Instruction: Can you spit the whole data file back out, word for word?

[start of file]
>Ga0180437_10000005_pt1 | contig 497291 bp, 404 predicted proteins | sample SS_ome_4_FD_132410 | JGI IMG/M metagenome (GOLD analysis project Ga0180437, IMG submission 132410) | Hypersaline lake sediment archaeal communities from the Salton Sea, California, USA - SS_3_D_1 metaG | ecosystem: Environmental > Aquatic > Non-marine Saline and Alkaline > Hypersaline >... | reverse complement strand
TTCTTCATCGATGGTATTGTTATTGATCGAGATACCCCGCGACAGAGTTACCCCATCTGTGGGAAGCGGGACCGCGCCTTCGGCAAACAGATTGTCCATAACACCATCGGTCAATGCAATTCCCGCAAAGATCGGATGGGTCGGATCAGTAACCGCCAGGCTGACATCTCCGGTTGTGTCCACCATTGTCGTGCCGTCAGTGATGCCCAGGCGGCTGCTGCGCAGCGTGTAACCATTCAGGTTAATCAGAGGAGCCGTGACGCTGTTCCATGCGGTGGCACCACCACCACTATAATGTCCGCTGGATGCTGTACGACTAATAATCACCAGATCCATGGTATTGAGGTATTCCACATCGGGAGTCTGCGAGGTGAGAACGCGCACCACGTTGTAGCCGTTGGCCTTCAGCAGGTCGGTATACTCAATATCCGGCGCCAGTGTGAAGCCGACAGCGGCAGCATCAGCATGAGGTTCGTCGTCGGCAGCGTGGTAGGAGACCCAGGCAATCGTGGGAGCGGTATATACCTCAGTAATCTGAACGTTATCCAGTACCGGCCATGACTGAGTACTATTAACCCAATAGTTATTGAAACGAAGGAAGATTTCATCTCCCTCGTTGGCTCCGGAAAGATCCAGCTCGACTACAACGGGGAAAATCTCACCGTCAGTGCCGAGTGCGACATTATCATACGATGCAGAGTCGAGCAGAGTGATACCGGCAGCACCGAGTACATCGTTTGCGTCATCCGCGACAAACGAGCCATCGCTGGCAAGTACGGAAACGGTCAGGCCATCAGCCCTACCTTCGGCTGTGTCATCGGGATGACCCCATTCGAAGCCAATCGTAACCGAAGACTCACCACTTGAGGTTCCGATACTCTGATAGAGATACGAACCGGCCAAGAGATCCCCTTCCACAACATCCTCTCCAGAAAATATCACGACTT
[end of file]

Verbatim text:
>Ga0180437_10000005_pt1 | contig 497291 bp, 404 predicted proteins | sample SS_ome_4_FD_132410 | JGI IMG/M metagenome (GOLD analysis project Ga0180437, IMG submission 132410) | Hypersaline lake sediment archaeal communities from the Salton Sea, California, USA - SS_3_D_1 metaG | ecosystem: Environmental > Aquatic > Non-marine Saline and Alkaline > Hypersaline >... | reverse complement strand
TTCTTCATCGATGGTATTGTTATTGATCGAGATACCCCGCGACAGAGTTACCCCATCTGTGGGAAGCGGGACCGCGCCTTCGGCAAACAGATTGTCCATAACACCATCGGTCAATGCAATTCCCGCAAAGATCGGATGGGTCGGATCAGTAACCGCCAGGCTGACATCTCCGGTTGTGTCCACCATTGTCGTGCCGTCAGTGATGCCCAGGCGGCTGCTGCGCAGCGTGTAACCATTCAGGTTAATCAGAGGAGCCGTGACGCTGTTCCATGCGGTGGCACCACCACCACTATAATGTCCGCTGGATGCTGTACGACTAATAATCACCAGATCCATGGTATTGAGGTATTCCACATCGGGAGTCTGCGAGGTGAGAACGCGCACCACGTTGTAGCCGTTGGCCTTCAGCAGGTCGGTATACTCAATATCCGGCGCCAGTGTGAAGCCGACAGCGGCAGCATCAGCATGAGGTTCGTCGTCGGCAGCGTGGTAGGAGACCCAGGCAATCGTGGGAGCGGTATATACCTCAGTAATCTGAACGTTATCCAGTACCGGCCATGACTGAGTACTATTAACCCAATAGTTATTGAAACGAAGGAAGATTTCATCTCCCTCGTTGGCTCCGGAAAGATCCAGCTCGACTACAACGGGGAAAATCTCACCGTCAGTGCCGAGTGCGACATTATCATACGATGCAGAGTCGAGCAGAGTGATACCGGCAGCACCGAGTACATCGTTTGCGTCATCCGCGACAAACGAGCCATCGCTGGCAAGTACGGAAACGGTCAGGCCATCAGCCCTACCTTCGGCTGTGTCATCGGGATGACCCCATTCGAAGCCAATCGTAACCGAAGACTCACCACTTGAGGTTCCGATACTCTGATAGAGATACGAACCGGCCAAGAGATCCCCTTCCACAACATCCTCTCCAGAAAATATCACGACTT